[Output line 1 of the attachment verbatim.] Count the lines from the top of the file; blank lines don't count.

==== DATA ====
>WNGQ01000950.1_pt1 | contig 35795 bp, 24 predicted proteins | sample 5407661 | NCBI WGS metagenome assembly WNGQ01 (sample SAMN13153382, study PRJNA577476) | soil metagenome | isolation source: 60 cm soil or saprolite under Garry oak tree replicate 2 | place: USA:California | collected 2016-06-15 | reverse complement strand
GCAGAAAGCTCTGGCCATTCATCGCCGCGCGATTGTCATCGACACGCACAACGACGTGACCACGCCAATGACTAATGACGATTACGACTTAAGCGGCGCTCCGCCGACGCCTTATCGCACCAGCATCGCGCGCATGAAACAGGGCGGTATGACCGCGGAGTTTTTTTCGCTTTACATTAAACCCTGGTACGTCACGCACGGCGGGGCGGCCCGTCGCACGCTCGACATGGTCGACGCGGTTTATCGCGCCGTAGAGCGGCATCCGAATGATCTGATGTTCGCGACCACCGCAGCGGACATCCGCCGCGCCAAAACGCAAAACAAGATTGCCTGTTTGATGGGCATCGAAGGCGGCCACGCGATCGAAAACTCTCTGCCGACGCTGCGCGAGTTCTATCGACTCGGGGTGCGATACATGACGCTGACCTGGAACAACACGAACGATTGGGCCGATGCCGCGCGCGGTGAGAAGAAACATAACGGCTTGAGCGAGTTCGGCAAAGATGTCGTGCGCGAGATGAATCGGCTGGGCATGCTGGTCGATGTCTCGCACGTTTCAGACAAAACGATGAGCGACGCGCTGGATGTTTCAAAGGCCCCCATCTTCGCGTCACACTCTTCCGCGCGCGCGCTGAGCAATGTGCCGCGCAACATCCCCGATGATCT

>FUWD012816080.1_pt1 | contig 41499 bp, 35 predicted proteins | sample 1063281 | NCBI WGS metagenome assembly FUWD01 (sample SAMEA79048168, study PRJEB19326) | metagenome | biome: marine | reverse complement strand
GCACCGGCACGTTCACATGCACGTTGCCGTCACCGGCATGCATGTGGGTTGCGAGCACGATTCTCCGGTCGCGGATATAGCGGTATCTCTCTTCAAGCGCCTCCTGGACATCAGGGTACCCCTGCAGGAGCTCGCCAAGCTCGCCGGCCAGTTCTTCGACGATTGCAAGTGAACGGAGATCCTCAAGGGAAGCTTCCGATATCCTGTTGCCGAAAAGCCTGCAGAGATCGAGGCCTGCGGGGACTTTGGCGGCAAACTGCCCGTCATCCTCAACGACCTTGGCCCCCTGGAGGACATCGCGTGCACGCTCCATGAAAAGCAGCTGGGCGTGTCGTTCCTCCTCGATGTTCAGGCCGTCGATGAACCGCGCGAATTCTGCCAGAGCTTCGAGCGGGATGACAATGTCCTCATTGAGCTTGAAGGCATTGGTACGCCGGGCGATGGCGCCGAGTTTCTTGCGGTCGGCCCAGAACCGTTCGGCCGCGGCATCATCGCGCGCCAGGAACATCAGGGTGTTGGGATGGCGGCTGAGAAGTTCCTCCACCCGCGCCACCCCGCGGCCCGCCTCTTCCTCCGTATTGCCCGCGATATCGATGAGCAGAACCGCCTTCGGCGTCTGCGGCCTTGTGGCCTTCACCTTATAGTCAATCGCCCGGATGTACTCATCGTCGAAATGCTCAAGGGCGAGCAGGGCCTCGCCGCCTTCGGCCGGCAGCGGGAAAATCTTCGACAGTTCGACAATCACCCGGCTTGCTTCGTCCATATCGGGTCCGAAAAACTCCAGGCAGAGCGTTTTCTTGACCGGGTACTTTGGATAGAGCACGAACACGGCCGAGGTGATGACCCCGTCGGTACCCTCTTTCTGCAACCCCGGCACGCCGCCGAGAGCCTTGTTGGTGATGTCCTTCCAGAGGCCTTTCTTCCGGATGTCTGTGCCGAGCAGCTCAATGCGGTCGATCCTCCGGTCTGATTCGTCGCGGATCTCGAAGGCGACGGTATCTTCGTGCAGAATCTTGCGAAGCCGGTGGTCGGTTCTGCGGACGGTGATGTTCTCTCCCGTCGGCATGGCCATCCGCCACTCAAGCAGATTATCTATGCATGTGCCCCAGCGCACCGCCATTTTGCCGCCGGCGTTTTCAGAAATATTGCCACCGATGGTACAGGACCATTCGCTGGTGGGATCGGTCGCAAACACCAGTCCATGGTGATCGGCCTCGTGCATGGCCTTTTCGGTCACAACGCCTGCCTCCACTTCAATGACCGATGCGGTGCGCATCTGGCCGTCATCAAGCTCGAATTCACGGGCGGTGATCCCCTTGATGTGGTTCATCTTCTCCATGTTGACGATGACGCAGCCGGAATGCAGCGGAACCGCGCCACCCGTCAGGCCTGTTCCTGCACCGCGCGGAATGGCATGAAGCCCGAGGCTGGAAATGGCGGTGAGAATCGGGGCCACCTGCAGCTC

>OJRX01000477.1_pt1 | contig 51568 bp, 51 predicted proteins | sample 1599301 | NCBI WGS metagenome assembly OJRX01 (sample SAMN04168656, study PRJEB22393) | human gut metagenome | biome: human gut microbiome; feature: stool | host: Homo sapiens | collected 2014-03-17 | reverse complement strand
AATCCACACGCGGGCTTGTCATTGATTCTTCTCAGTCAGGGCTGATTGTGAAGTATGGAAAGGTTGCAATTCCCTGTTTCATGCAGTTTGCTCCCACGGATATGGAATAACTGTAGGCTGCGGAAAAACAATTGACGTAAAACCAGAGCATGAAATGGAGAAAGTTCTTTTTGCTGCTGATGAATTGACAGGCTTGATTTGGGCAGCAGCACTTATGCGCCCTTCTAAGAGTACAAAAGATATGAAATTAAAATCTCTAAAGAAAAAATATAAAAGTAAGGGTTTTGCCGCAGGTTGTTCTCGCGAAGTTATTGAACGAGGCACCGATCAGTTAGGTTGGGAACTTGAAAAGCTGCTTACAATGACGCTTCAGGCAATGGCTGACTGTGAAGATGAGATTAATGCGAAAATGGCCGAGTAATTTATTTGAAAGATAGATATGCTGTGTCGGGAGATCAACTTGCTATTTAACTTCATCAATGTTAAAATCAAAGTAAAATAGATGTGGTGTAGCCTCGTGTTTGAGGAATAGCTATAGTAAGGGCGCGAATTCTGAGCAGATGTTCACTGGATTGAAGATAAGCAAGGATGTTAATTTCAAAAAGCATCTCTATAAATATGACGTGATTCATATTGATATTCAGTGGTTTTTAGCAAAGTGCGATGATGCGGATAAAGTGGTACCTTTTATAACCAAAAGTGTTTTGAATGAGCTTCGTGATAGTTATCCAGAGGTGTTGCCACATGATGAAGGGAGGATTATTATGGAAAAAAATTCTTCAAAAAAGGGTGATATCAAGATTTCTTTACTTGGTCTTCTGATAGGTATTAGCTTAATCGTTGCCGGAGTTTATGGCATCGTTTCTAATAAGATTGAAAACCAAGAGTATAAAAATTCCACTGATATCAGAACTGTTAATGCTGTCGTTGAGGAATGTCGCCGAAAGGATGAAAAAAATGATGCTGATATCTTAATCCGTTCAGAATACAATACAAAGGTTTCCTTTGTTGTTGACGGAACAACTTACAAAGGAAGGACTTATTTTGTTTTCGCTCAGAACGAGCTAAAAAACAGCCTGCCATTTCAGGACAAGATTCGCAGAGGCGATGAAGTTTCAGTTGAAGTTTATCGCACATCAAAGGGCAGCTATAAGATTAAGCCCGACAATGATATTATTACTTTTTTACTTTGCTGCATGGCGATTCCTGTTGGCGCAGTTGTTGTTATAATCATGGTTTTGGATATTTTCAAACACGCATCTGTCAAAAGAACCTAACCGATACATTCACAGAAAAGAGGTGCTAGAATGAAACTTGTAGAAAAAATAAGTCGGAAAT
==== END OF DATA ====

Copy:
>WNGQ01000950.1_pt1 | contig 35795 bp, 24 predicted proteins | sample 5407661 | NCBI WGS metagenome assembly WNGQ01 (sample SAMN13153382, study PRJNA577476) | soil metagenome | isolation source: 60 cm soil or saprolite under Garry oak tree replicate 2 | place: USA:California | collected 2016-06-15 | reverse complement strand